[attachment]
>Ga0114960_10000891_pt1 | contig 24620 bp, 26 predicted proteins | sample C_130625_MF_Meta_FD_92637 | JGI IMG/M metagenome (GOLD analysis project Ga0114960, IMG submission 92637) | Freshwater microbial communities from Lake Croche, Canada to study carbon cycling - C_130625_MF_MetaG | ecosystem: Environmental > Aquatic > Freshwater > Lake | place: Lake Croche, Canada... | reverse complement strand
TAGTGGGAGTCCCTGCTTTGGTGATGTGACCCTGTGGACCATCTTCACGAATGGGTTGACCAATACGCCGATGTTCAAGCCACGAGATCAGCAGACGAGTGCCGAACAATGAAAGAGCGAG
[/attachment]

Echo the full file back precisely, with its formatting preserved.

>Ga0114960_10000891_pt1 | contig 24620 bp, 26 predicted proteins | sample C_130625_MF_Meta_FD_92637 | JGI IMG/M metagenome (GOLD analysis project Ga0114960, IMG submission 92637) | Freshwater microbial communities from Lake Croche, Canada to study carbon cycling - C_130625_MF_MetaG | ecosystem: Environmental > Aquatic > Freshwater > Lake | place: Lake Croche, Canada... | reverse complement strand
TAGTGGGAGTCCCTGCTTTGGTGATGTGACCCTGTGGACCATCTTCACGAATGGGTTGACCAATACGCCGATGTTCAAGCCACGAGATCAGCAGACGAGTGCCGAACAATGAAAGAGCGAG